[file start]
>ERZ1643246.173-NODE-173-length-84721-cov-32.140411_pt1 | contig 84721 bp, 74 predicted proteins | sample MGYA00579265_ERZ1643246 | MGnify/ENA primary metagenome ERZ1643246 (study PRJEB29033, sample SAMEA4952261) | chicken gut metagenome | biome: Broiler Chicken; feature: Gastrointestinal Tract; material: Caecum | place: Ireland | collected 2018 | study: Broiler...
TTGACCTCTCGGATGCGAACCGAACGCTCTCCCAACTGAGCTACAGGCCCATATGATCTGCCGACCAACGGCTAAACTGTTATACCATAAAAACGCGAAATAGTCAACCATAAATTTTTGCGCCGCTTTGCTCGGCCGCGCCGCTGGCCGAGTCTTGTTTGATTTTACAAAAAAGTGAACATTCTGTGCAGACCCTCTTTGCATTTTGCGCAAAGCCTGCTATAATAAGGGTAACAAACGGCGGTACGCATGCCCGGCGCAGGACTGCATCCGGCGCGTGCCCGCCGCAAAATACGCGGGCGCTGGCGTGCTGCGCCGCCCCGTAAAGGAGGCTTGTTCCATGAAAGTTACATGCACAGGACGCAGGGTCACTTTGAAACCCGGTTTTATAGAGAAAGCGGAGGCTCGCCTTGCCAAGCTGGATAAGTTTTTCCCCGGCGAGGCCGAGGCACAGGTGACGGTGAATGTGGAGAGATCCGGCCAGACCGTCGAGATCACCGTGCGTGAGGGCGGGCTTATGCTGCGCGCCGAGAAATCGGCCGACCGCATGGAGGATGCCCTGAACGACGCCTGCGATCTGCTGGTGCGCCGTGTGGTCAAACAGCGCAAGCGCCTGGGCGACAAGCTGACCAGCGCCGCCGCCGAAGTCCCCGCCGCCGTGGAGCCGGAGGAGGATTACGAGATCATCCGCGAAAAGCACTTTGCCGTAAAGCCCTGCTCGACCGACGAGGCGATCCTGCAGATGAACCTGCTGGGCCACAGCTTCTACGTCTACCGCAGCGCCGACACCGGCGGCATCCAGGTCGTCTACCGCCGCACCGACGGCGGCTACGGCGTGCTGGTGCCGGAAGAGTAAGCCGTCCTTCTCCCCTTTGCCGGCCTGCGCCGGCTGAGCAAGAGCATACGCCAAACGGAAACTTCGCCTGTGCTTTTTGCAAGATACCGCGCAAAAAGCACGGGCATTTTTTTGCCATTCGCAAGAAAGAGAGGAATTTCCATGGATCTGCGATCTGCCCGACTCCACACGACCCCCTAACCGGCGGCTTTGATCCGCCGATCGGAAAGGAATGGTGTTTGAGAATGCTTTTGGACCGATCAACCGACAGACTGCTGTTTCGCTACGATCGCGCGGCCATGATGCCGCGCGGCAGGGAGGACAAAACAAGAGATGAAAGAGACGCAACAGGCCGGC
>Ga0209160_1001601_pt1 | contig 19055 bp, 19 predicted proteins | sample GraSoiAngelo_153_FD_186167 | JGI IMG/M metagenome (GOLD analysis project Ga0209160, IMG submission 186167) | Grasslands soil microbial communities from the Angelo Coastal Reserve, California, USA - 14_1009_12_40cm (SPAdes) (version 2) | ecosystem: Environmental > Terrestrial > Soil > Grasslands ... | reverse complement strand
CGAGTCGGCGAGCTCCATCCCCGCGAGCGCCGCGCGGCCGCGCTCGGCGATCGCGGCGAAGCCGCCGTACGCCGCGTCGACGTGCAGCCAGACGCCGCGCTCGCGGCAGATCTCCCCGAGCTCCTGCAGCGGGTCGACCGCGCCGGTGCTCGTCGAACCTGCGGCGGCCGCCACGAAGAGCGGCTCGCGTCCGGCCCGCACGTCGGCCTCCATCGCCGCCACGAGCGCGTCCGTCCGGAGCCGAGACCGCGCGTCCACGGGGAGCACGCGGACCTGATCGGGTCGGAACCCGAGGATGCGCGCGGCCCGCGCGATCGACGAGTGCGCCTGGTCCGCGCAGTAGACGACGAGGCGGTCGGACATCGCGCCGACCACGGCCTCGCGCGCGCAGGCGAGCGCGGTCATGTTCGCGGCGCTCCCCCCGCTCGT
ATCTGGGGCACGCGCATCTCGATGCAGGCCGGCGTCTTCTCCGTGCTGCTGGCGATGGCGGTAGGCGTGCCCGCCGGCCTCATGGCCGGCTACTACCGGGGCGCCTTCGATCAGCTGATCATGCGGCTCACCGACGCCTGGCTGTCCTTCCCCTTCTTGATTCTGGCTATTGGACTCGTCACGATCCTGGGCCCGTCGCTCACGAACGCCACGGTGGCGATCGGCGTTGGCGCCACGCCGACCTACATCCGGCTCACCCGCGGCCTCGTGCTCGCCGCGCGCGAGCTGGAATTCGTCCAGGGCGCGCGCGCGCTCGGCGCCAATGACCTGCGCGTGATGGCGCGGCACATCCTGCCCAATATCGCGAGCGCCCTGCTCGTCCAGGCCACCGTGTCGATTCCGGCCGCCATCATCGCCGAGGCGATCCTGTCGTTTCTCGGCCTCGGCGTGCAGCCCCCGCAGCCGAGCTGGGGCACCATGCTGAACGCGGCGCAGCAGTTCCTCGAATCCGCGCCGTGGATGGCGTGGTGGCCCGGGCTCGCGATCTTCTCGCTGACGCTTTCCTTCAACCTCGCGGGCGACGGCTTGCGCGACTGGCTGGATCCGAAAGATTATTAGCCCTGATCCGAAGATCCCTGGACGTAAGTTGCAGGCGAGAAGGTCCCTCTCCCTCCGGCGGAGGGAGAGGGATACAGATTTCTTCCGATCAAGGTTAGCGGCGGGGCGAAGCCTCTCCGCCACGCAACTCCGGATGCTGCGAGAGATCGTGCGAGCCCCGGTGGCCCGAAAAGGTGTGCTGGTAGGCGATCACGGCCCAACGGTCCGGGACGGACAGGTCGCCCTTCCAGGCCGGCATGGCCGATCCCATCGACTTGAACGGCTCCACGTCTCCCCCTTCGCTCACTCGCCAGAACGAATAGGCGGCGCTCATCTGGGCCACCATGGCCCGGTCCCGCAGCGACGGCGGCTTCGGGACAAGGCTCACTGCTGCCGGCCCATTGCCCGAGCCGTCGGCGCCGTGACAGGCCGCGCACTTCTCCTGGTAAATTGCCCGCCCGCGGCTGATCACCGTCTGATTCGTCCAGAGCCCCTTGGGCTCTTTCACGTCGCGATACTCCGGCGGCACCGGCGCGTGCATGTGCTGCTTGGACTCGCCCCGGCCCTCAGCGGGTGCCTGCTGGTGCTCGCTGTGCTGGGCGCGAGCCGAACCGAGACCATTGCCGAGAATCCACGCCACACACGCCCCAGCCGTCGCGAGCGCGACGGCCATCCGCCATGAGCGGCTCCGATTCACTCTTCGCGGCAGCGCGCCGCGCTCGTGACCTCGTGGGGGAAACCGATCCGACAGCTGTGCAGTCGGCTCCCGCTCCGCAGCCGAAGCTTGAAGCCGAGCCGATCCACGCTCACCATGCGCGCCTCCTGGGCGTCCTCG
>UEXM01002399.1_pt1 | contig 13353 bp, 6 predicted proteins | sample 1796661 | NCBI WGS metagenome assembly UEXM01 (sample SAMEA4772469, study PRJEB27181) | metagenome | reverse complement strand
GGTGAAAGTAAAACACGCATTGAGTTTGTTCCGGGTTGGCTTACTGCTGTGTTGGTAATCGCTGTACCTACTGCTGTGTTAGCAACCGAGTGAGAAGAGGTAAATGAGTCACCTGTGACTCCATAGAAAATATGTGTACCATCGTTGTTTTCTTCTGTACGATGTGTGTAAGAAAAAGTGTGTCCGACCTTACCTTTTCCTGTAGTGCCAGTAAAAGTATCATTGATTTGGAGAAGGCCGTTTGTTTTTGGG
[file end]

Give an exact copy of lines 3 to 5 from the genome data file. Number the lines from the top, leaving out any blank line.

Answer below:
>Ga0209160_1001601_pt1 | contig 19055 bp, 19 predicted proteins | sample GraSoiAngelo_153_FD_186167 | JGI IMG/M metagenome (GOLD analysis project Ga0209160, IMG submission 186167) | Grasslands soil microbial communities from the Angelo Coastal Reserve, California, USA - 14_1009_12_40cm (SPAdes) (version 2) | ecosystem: Environmental > Terrestrial > Soil > Grasslands ... | reverse complement strand
CGAGTCGGCGAGCTCCATCCCCGCGAGCGCCGCGCGGCCGCGCTCGGCGATCGCGGCGAAGCCGCCGTACGCCGCGTCGACGTGCAGCCAGACGCCGCGCTCGCGGCAGATCTCCCCGAGCTCCTGCAGCGGGTCGACCGCGCCGGTGCTCGTCGAACCTGCGGCGGCCGCCACGAAGAGCGGCTCGCGTCCGGCCCGCACGTCGGCCTCCATCGCCGCCACGAGCGCGTCCGTCCGGAGCCGAGACCGCGCGTCCACGGGGAGCACGCGGACCTGATCGGGTCGGAACCCGAGGATGCGCGCGGCCCGCGCGATCGACGAGTGCGCCTGGTCCGCGCAGTAGACGACGAGGCGGTCGGACATCGCGCCGACCACGGCCTCGCGCGCGCAGGCGAGCGCGGTCATGTTCGCGGCGCTCCCCCCGCTCGT
ATCTGGGGCACGCGCATCTCGATGCAGGCCGGCGTCTTCTCCGTGCTGCTGGCGATGGCGGTAGGCGTGCCCGCCGGCCTCATGGCCGGCTACTACCGGGGCGCCTTCGATCAGCTGATCATGCGGCTCACCGACGCCTGGCTGTCCTTCCCCTTCTTGATTCTGGCTATTGGACTCGTCACGATCCTGGGCCCGTCGCTCACGAACGCCACGGTGGCGATCGGCGTTGGCGCCACGCCGACCTACATCCGGCTCACCCGCGGCCTCGTGCTCGCCGCGCGCGAGCTGGAATTCGTCCAGGGCGCGCGCGCGCTCGGCGCCAATGACCTGCGCGTGATGGCGCGGCACATCCTGCCCAATATCGCGAGCGCCCTGCTCGTCCAGGCCACCGTGTCGATTCCGGCCGCCATCATCGCCGAGGCGATCCTGTCGTTTCTCGGCCTCGGCGTGCAGCCCCCGCAGCCGAGCTGGGGCACCATGCTGAACGCGGCGCAGCAGTTCCTCGAATCCGCGCCGTGGATGGCGTGGTGGCCCGGGCTCGCGATCTTCTCGCTGACGCTTTCCTTCAACCTCGCGGGCGACGGCTTGCGCGACTGGCTGGATCCGAAAGATTATTAGCCCTGATCCGAAGATCCCTGGACGTAAGTTGCAGGCGAGAAGGTCCCTCTCCCTCCGGCGGAGGGAGAGGGATACAGATTTCTTCCGATCAAGGTTAGCGGCGGGGCGAAGCCTCTCCGCCACGCAACTCCGGATGCTGCGAGAGATCGTGCGAGCCCCGGTGGCCCGAAAAGGTGTGCTGGTAGGCGATCACGGCCCAACGGTCCGGGACGGACAGGTCGCCCTTCCAGGCCGGCATGGCCGATCCCATCGACTTGAACGGCTCCACGTCTCCCCCTTCGCTCACTCGCCAGAACGAATAGGCGGCGCTCATCTGGGCCACCATGGCCCGGTCCCGCAGCGACGGCGGCTTCGGGACAAGGCTCACTGCTGCCGGCCCATTGCCCGAGCCGTCGGCGCCGTGACAGGCCGCGCACTTCTCCTGGTAAATTGCCCGCCCGCGGCTGATCACCGTCTGATTCGTCCAGAGCCCCTTGGGCTCTTTCACGTCGCGATACTCCGGCGGCACCGGCGCGTGCATGTGCTGCTTGGACTCGCCCCGGCCCTCAGCGGGTGCCTGCTGGTGCTCGCTGTGCTGGGCGCGAGCCGAACCGAGACCATTGCCGAGAATCCACGCCACACACGCCCCAGCCGTCGCGAGCGCGACGGCCATCCGCCATGAGCGGCTCCGATTCACTCTTCGCGGCAGCGCGCCGCGCTCGTGACCTCGTGGGGGAAACCGATCCGACAGCTGTGCAGTCGGCTCCCGCTCCGCAGCCGAAGCTTGAAGCCGAGCCGATCCACGCTCACCATGCGCGCCTCCTGGGCGTCCTCG